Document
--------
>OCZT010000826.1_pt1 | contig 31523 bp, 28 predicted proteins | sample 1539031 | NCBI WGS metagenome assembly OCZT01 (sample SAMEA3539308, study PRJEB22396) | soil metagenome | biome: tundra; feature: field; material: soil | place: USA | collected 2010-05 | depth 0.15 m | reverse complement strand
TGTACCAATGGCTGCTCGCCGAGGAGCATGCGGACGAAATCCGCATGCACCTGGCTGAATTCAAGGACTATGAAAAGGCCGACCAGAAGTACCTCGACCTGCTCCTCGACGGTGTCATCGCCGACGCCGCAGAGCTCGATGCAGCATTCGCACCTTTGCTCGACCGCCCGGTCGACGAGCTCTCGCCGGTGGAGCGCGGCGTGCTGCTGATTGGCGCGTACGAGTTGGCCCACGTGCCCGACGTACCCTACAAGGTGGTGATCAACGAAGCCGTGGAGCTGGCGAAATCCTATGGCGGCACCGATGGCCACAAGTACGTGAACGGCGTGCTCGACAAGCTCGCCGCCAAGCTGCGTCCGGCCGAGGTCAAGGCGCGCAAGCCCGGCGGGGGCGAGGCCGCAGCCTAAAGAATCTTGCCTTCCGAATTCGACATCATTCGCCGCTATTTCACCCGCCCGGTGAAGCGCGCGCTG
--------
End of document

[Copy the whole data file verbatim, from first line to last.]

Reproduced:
>OCZT010000826.1_pt1 | contig 31523 bp, 28 predicted proteins | sample 1539031 | NCBI WGS metagenome assembly OCZT01 (sample SAMEA3539308, study PRJEB22396) | soil metagenome | biome: tundra; feature: field; material: soil | place: USA | collected 2010-05 | depth 0.15 m | reverse complement strand
TGTACCAATGGCTGCTCGCCGAGGAGCATGCGGACGAAATCCGCATGCACCTGGCTGAATTCAAGGACTATGAAAAGGCCGACCAGAAGTACCTCGACCTGCTCCTCGACGGTGTCATCGCCGACGCCGCAGAGCTCGATGCAGCATTCGCACCTTTGCTCGACCGCCCGGTCGACGAGCTCTCGCCGGTGGAGCGCGGCGTGCTGCTGATTGGCGCGTACGAGTTGGCCCACGTGCCCGACGTACCCTACAAGGTGGTGATCAACGAAGCCGTGGAGCTGGCGAAATCCTATGGCGGCACCGATGGCCACAAGTACGTGAACGGCGTGCTCGACAAGCTCGCCGCCAAGCTGCGTCCGGCCGAGGTCAAGGCGCGCAAGCCCGGCGGGGGCGAGGCCGCAGCCTAAAGAATCTTGCCTTCCGAATTCGACATCATTCGCCGCTATTTCACCCGCCCGGTGAAGCGCGCGCTG